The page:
However, prior to the present invention the type of systems provided to industrial sites, hospitals, research centers and the like were usually cumbersome and comprised of many individual parts. It was necessary to assemble the various components such as the generator column, eluant reservoir, and receiving vial, while observing the necessary precautions involved with the use of radioactive compositions. This was particularly important with the increasing use of fission product molybdenum-99 which has a markedly higher specific activity over the corresponding neutron irradiated molybdenum.

Accordingly, one or more of the following objects will be achieved by the practice of this invention. It is an object of this invention to provide a generator system for the production of sterile, non-pyrogenic, isotonic solutions of sodium pertechnetate. Another object of this invention is to provide a compact, portable unit from which radioisotopes can be conveniently and safely eluted. A further object of this invention is to provide a column which is designed to provide the necessary shielding and yet minimizes the weight usually associated with each columns. A still further object of this invention is to provide a system which contains all the essential components for generating radioisotopes. These and other objects will readily become apparent to those skilled in the art in the light of the teachings herein set forth.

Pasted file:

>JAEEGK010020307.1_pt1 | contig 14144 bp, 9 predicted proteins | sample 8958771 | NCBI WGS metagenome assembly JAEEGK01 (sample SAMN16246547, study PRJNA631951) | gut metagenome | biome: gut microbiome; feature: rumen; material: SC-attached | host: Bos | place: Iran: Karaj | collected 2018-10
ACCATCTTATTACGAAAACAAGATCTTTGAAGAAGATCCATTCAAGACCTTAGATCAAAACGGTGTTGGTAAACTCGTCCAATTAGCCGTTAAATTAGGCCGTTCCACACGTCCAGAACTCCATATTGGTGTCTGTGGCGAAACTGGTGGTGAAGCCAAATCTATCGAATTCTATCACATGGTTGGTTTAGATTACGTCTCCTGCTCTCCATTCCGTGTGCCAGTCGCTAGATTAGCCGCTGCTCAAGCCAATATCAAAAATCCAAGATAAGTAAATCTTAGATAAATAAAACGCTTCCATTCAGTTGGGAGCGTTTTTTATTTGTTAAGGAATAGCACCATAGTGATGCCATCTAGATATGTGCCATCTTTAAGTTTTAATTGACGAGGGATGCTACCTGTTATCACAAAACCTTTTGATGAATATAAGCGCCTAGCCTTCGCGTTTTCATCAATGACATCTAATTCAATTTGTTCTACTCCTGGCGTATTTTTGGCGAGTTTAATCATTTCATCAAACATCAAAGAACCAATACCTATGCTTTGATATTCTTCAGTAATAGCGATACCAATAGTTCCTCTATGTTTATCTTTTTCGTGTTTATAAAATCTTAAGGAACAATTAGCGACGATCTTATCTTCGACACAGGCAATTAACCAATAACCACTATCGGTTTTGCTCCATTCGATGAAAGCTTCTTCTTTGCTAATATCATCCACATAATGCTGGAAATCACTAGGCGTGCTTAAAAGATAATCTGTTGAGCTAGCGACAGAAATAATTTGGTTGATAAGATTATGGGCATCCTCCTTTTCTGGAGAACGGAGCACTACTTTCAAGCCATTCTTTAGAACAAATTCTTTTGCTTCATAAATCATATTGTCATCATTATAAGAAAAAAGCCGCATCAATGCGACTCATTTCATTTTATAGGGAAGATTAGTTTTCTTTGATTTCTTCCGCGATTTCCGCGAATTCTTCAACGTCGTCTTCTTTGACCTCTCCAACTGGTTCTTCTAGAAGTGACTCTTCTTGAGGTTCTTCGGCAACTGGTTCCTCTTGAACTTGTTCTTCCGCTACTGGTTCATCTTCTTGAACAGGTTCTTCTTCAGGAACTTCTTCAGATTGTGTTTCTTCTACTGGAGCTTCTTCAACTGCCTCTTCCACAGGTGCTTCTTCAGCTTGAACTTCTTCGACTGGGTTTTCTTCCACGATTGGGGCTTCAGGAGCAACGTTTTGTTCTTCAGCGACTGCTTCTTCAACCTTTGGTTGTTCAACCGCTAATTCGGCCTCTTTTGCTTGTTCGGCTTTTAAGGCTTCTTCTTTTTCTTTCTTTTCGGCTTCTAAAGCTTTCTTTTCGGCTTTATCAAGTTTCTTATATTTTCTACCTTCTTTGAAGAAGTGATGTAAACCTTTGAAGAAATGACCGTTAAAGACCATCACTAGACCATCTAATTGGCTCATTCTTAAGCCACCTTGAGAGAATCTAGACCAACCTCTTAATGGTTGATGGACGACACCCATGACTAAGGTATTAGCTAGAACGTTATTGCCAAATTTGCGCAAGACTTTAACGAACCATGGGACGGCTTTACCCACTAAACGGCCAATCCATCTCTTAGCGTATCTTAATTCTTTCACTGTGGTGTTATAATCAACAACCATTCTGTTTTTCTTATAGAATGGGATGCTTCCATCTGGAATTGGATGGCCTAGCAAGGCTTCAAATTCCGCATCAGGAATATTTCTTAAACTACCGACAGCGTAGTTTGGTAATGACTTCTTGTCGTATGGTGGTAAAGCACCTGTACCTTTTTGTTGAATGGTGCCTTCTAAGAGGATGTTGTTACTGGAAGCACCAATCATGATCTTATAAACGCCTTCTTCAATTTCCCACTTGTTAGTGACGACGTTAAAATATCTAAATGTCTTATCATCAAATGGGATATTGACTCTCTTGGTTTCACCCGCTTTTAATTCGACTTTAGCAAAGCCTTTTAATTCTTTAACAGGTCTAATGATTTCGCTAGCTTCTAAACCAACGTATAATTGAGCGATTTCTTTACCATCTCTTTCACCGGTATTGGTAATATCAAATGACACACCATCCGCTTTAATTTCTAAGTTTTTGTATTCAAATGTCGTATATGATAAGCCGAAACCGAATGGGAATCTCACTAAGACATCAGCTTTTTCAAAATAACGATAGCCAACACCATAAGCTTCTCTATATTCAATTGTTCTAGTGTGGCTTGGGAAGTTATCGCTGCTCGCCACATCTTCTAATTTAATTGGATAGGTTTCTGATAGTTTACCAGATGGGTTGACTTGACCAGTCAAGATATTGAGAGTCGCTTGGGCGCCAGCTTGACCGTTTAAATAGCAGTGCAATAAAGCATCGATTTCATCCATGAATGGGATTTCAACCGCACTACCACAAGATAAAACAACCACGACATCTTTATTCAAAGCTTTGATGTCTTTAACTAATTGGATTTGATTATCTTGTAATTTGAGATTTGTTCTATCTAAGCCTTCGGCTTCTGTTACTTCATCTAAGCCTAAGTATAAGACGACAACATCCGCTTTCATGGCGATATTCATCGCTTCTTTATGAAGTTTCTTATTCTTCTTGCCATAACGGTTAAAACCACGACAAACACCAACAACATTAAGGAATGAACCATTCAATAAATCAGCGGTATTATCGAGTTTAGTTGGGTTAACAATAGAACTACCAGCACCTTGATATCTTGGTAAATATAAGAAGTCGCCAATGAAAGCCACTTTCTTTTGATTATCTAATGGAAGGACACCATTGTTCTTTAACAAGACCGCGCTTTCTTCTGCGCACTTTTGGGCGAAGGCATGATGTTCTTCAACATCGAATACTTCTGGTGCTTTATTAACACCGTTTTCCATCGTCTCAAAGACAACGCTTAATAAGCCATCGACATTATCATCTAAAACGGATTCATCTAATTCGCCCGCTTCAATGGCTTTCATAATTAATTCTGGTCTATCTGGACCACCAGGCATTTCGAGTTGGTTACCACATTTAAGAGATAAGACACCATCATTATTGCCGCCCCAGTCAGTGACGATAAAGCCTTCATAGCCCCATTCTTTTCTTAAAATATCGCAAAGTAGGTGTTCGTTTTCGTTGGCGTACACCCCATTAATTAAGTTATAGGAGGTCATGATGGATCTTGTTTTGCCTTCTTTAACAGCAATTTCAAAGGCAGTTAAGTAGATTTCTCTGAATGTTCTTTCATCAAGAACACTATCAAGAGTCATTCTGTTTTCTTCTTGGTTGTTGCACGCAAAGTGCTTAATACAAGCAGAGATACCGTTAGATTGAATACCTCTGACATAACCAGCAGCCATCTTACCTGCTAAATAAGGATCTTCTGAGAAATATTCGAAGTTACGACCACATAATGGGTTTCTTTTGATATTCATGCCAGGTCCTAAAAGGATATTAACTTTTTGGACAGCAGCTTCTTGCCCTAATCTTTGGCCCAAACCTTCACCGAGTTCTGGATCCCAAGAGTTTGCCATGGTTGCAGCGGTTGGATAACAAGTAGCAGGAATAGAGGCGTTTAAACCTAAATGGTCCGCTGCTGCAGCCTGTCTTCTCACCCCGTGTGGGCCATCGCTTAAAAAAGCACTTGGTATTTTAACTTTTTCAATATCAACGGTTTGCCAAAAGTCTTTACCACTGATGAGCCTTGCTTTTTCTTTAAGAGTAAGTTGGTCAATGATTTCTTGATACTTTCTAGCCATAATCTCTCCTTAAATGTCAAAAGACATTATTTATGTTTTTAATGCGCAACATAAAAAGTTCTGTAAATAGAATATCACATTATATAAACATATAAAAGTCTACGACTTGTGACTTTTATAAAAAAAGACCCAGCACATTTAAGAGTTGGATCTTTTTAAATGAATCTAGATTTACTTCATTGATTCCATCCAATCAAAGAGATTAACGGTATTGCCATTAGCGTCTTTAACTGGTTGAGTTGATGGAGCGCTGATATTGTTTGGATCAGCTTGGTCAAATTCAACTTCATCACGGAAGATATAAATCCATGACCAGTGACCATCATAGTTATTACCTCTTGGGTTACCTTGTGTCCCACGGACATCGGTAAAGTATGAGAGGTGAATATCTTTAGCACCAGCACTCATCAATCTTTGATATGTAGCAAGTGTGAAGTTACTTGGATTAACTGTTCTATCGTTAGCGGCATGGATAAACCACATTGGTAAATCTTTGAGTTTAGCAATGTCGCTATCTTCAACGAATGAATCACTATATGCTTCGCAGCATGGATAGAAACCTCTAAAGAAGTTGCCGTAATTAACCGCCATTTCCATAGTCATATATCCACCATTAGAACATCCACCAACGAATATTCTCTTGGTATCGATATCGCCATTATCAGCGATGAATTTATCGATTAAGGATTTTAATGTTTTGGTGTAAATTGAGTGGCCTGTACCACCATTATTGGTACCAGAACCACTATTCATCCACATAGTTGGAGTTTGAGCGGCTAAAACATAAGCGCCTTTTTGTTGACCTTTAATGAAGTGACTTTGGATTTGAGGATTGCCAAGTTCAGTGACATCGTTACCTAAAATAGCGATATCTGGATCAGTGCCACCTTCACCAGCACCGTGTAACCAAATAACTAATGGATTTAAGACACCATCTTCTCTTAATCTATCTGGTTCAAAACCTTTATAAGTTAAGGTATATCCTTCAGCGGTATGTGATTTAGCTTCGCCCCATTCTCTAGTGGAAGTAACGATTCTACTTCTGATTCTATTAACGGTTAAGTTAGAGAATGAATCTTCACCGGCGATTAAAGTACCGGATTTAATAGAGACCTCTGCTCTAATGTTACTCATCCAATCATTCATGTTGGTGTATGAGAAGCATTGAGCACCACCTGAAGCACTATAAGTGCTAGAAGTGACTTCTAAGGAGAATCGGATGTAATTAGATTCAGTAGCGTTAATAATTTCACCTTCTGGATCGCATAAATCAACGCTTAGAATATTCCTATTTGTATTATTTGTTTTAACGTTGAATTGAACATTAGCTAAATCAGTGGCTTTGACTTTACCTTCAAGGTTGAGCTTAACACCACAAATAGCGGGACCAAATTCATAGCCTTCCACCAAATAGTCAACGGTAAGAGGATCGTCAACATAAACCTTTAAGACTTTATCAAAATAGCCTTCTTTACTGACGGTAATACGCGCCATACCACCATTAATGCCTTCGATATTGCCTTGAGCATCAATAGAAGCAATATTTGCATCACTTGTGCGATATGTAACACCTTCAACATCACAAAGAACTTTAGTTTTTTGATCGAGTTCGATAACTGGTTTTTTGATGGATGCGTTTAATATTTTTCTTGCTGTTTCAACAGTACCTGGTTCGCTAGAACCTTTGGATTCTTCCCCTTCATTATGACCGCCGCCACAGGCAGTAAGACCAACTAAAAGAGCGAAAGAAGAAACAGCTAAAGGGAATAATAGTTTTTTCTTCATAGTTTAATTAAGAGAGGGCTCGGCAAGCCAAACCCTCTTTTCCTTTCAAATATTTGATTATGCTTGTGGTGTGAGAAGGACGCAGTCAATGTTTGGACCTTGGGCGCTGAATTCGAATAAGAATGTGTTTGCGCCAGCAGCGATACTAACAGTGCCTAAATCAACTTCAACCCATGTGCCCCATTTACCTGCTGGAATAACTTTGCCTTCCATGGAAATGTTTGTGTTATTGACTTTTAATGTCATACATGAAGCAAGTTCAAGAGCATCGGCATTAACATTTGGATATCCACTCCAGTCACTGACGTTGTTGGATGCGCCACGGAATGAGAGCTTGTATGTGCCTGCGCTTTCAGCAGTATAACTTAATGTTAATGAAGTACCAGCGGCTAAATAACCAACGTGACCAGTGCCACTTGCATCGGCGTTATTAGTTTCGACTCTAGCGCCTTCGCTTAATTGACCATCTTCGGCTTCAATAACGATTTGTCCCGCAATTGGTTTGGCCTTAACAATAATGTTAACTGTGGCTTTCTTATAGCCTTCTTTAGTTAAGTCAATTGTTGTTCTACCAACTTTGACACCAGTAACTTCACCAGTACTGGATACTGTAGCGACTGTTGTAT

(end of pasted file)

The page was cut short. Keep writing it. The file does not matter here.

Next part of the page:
The objects of the invention and the preferred embodiments thereof will best be understood by reference to the accompanying drawing wherein

FIG. 1 is a perspective view of the generator system of this invention and shows the shielded vial into which the radioisotope is dispensed.

FIG. 2 is a cross-sectional view taken through the left side of the unit and shows the shielded column from which the parent isotope is eluted.

FIG. 3 is a partially cut-away view of the top of the generator system and shows the generator, eluant reservoir and elution vial.